North Olympic Peninsula residents are looking forward to a thaw.
The first day of the new year on Saturday is expected to start off cold, in the 20s with possible light snow, but warm up to above freezing, perhaps as high as the low 40s, later in the day after temperatures dip below freezing today on New Year’s Eve.
This weekend’s expected return to the Peninsula’s more normal winter climes — rainy with highs in the 40s — will break the deep freeze that has iced roads and made warm shelter imperative since Christmas Day.
Next week’s forecast is for continued seasonal weather, with highs in the 40s and a chance for some incursions of colder air. Peninsula weather will be created by airflow from the Pacific rather than by arctic air barreling through the Fraser River Valley in British Columbia.
“Like most of our weather systems,” the storm system that dropped up to two feet of snow in some areas of the Peninsula “is heading east,” according to Mary Butwin, meteorologist with the National Weather Service in Seattle.
Snowfall halted travel on 80 miles of Interstate 90 over the Cascade Mountains for about eight hours on Thursday “due to near zero visibility and adverse road conditions,” according to The Associated Press.
The highway was closed from about 4:30 a.m. to 1 p.m. Snoqualmie Pass saw more than 9 inches of new snow, according to the state Department of Transportation.
The storm also dumped up to 3 inches in parts of Seattle and up to 4 inches in parts of southwest Washington state.
Heavy snow was expected Thursday from the Cascades to the Rockies.
Despite a week of sub-freezing temperatures and icy roads, the Clallam and Jefferson County sheriff’s offices reported no major wrecks or cases of fatal hypothermia.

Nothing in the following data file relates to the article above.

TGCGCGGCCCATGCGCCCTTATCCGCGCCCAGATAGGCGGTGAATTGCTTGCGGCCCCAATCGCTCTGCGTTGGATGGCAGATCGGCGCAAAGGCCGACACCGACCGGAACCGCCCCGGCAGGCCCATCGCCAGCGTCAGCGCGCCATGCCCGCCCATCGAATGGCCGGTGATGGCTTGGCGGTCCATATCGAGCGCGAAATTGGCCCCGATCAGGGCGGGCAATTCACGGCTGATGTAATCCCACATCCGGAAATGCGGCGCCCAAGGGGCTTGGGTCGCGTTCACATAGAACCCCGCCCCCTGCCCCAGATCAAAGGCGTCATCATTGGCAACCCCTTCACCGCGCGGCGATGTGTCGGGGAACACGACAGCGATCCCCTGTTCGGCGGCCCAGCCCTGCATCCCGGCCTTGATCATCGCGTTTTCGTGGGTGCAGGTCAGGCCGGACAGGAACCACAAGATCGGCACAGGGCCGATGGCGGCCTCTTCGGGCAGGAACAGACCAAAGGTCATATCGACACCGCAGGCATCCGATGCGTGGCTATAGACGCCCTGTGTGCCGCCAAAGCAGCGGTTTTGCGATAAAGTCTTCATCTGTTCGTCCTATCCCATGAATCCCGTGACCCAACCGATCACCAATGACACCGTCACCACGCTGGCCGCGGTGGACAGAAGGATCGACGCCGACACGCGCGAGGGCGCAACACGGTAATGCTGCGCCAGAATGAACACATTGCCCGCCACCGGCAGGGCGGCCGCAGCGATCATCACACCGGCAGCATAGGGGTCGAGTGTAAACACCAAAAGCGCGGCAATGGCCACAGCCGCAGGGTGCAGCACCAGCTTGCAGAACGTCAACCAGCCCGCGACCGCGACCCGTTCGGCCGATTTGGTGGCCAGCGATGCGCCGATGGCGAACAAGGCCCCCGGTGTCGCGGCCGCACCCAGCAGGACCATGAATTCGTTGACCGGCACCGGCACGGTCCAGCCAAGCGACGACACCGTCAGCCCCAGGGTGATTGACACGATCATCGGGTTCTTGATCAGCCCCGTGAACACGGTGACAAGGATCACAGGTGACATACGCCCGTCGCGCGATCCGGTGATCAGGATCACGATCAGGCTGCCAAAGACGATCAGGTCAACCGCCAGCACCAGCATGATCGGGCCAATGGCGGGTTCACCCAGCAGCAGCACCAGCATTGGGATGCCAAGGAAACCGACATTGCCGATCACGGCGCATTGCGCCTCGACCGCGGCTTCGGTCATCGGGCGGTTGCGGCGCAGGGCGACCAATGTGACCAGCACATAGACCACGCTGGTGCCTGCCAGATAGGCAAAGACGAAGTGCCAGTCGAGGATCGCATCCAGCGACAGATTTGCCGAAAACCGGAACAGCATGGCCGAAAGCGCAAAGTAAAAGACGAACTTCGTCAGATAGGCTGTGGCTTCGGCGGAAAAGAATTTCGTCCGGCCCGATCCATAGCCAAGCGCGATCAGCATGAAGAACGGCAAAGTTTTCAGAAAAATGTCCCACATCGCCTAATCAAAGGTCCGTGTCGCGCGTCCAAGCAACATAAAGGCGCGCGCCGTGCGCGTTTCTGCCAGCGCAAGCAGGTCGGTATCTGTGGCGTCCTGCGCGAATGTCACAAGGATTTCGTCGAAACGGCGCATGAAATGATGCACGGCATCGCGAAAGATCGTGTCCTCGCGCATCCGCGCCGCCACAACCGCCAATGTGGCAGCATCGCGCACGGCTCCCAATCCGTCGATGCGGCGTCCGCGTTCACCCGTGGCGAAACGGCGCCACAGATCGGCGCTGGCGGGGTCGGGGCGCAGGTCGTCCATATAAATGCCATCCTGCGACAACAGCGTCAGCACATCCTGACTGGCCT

All said it seemed that those who needed shelter found it. A variety of agencies across the Peninsula have been operating shelters.
“Thank God, there haven’t been any injury collisions,” said Cpt. Ben Stamper of the Jefferson County Sheriff’s Office.
Leah Speser, public information officer with East Jefferson Fire Rescue, said all major roads had been cleared by snowplows and sanding.
Clallam County Chief Criminal Deputy Brian King estimated the unincorporated area had about 16 vehicle wrecks since Christmas, but none with major injuries.
“The tow trucks are working overtime,” King said. “It’s busy, but nothing serious.”
Most of the calls the Clallam County Sheriff’s Office had received were from people requesting welfare checks of friends and family members.
“We had several unattended deaths,” nine since Christmas, which is slightly above the norm, King said.
“We can’t say if any were directly related to COVID or the weather,” King added.
Port Angeles Officer Kyle Cooper, patrol supervisor, said the city experienced a handful of minor wrecks.
All hoped the trend of nothing major happening would continue through New Year’s Eve, urging all to be careful out there.
Executive Editor Leah Leach can be reached at 360-417-3530 or at email@example.com.